The Low Frequency Array (Lofar): A Radio Telescope Spanning Northern Europe
The first stars and galaxies in the Universe start forming about 400 million years after the Big Bang. These objects emit ionizing radiation that ionizes and heats their surrounding. When a sufficient number of radiating objects have formed, the temperature and the ionized fraction of the gas in the Universe increased rapidly and most of the neutral hydrogen eventually ionize. This period, in which the cosmic gas went from being almost completely neutral to almost completely ionize, is known as the Epoch of Reionization (hereafter EoR).
The EoR was a watershed epoch in the history of the Universe. Prior to it, dark matter dominated the formation and evolution of structure while normal matter played a marginal role. After the EoR, the role of cosmic gas in the formation and evolution of structure became prominent and, on small scales, even dominant. Studies of this crucial epoch touch upon fundamental questions in cosmology, galaxy assembly, and formation of quasars and first stars. Much theoretical effort is currently dedicated to understand the physical processes that triggered and governed the evolution of this epoch, and their ramifications for subsequent structure formation.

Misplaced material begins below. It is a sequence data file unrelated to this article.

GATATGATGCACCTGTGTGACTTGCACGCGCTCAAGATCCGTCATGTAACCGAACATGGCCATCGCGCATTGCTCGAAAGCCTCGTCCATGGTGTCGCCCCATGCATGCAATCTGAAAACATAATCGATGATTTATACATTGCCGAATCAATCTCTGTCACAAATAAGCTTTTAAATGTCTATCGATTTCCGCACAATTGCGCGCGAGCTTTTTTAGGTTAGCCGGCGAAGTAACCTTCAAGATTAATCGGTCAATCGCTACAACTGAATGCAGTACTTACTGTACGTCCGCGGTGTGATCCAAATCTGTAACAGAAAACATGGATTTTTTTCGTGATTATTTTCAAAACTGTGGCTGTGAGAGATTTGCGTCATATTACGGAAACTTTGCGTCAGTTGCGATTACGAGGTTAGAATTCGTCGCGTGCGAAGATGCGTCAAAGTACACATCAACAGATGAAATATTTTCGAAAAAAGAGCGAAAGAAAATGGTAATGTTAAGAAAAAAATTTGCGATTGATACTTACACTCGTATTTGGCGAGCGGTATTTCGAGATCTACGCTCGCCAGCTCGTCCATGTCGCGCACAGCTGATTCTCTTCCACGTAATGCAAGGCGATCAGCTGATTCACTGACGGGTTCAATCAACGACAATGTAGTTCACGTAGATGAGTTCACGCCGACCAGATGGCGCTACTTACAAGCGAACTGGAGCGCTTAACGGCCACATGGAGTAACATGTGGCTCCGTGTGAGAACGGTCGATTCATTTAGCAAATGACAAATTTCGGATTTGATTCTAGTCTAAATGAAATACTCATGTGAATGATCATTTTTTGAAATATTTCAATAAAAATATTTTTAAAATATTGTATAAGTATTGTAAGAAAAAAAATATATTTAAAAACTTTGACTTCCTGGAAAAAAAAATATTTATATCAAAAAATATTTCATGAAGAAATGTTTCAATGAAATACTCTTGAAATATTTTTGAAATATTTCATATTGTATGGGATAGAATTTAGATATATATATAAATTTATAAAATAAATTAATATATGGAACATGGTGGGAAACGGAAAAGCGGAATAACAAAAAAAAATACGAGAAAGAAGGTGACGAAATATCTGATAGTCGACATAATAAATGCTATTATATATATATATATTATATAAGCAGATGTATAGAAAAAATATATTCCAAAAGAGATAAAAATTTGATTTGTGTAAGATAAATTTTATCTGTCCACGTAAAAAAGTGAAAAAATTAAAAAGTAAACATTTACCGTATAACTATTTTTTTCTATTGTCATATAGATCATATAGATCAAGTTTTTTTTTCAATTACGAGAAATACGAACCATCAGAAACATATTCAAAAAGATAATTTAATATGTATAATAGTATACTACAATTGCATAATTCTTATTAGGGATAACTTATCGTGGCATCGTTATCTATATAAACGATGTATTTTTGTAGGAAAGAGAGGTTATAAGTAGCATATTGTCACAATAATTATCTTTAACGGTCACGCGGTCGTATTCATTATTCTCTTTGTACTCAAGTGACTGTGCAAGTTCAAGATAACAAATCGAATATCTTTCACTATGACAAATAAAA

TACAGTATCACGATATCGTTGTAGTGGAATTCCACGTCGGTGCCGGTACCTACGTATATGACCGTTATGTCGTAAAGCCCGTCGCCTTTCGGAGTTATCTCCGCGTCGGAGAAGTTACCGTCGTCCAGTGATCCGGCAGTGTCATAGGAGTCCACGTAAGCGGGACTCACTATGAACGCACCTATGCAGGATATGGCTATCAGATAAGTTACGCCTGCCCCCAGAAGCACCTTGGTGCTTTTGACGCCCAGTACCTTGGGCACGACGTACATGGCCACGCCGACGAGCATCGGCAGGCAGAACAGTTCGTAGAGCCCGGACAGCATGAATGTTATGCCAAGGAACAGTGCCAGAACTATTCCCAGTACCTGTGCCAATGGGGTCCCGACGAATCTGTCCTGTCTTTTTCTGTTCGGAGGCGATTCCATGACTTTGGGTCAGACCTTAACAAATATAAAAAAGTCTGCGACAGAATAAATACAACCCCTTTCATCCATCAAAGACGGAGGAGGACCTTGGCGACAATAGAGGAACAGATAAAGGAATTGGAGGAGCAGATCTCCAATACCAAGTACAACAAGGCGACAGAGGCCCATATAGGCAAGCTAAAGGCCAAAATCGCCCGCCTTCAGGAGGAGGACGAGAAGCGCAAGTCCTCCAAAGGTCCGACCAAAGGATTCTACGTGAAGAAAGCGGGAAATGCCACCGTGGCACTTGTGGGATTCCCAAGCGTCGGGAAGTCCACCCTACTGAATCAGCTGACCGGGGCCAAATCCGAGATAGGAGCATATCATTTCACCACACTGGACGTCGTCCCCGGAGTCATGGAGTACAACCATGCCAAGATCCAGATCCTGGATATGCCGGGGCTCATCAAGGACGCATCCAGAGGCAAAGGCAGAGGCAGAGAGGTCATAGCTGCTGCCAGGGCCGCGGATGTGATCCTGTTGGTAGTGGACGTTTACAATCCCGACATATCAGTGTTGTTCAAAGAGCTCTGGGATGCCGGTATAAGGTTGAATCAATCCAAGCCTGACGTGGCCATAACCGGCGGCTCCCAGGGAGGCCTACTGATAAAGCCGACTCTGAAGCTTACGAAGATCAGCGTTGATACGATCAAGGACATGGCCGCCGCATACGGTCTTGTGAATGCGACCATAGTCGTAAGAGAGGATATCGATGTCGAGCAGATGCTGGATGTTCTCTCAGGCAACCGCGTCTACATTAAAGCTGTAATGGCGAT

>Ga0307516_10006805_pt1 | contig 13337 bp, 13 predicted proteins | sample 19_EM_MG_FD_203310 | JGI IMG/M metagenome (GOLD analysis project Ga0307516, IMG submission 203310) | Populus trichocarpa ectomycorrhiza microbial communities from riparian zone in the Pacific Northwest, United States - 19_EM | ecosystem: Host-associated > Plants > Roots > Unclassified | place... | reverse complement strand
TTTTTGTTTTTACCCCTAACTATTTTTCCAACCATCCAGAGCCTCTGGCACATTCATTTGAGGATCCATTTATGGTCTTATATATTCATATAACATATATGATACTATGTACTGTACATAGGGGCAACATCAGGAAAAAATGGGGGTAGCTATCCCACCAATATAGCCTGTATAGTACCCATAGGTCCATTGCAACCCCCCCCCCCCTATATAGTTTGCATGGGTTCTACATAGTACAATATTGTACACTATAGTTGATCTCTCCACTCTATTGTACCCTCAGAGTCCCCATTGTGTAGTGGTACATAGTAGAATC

Radiation emitted from neutral hydrogen in radio-wave regime during this epoch is the most promising probe for exploring the EoR. To date there are a number of low frequency radio telescope that are aiming at detecting this radiation. The LOw Frequency ARray, LOFAR, which is a European telescope centered in the Netherlands, has started collecting data on December 2012. In this talk I will discuss the various scientific, computaional and technical challenges that our experiment faces, and present its current status and main results.